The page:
Indeed it is … and has been for years.
Sadly, since taking office nearly five years ago, S.C. governor Henry McMaster has done absolutely nothing to address the worsening crisis at this agency.
In fact, McMaster’s continued support for embattled agency director Freddie Pough has compounded SCDJJ’s myriad, worsening problems. Not only that, McMaster has assailed state lawmakers who are trying to fix SCDJJ – verbally haranguing a pair of state senators who recently attempted to bring some long-overdue accountability to this catastrophically mismanaged agency.
Meanwhile, the dangerous dysfunction at this agency continues to escalate …
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Pough (above) was hand-picked by McMaster to fix this badly broken bureaucracy after a scathing 2017 audit forced the resignation of former governor Nikki Haley’s then-director. Unfortunately, the latest report from the S.C. Legislative Audit Council (SCLAC) proved Pough has somehow managed to make a bad situation worse.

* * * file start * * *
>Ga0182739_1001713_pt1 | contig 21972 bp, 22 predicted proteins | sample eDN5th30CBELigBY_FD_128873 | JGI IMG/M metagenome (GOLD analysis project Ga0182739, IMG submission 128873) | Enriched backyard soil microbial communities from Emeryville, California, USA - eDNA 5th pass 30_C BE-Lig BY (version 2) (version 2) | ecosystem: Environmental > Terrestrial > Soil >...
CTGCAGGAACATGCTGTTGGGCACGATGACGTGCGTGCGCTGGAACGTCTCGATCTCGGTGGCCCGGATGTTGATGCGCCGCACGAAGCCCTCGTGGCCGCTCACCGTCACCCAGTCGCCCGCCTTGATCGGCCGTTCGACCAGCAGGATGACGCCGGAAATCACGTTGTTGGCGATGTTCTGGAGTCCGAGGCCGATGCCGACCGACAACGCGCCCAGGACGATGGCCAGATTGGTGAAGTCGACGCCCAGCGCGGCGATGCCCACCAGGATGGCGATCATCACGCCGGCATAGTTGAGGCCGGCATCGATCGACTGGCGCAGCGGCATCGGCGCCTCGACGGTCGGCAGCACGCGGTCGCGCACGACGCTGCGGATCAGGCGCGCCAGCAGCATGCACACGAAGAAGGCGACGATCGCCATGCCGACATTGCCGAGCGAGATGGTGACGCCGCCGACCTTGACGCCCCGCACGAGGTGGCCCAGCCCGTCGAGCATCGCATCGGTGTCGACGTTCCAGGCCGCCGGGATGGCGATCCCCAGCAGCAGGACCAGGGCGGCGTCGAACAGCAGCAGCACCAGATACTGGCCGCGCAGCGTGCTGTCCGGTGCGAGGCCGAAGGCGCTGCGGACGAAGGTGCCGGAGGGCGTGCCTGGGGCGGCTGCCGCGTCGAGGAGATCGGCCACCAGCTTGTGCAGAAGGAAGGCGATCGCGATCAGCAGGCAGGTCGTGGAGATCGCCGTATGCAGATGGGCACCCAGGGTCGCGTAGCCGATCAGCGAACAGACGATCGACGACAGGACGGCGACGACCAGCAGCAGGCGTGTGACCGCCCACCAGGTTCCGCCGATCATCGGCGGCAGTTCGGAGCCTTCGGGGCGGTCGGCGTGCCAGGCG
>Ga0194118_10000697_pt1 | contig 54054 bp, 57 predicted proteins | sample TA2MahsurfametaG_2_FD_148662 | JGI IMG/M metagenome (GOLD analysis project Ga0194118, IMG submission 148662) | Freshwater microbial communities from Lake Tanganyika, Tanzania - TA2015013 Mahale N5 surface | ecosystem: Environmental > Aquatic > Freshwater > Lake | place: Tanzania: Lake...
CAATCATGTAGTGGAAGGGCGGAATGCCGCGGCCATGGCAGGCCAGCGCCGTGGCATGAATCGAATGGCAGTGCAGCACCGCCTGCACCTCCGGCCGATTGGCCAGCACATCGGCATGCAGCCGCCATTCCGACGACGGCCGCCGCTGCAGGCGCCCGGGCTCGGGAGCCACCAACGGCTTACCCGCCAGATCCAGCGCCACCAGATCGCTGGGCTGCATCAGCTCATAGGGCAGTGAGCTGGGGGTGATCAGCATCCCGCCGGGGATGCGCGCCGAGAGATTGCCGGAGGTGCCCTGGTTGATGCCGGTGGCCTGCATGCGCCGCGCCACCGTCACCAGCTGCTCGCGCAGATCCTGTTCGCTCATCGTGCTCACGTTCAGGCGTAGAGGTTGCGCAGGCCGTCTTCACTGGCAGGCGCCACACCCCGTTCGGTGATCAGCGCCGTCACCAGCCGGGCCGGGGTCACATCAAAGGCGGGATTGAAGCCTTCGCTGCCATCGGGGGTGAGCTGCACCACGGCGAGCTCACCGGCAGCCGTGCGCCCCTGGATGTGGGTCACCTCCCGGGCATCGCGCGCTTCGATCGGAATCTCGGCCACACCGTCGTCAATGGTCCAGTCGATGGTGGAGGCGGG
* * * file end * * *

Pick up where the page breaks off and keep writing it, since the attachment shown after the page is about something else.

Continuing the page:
Despite his feeble protestations to the contrary …
Now federal officials – who outlined similar problems at SCDJJ in their own report last February – are taking a fresh look at the rising tide of violence behind its walls.
The crux of the issue? Pough’s ongoing mismanagement of this agency’s $144.4 million annual budget. Rather than investing in more guards – and paying them better salaries – Pough has chosen instead to preside over a bloated administrative bureaucracy that is loaded to the gills with nonessential sycophants.
Also, rather than spending money on long-overdue upgrades to SCDJJ’s youth “rehabilitation” facilities – including neglected water and sewer repairs – Pough has spent thousands of taxpayer dollars upgrading his office suite.
“As a mom and juvenile advocate I am appalled by how our state is allowing the traumatization of kids it is entrusted to ‘rehabilitate,'” Andrews said. “We need reform and new leadership now.”
Last month, state senator Katrina Shealy – a leading legislative advocate for SCDJJ reform – paid an unannounced visit to BRCC. After leaving the facility, Shealy told me that horror stories of urine-soaked and feces-stained cells – relayed to the media by former guard Ricky Dykes – were accurate.
“(Dykes) has been working in backed up sewage,” Shealy told me. “This is what these kids are living in.”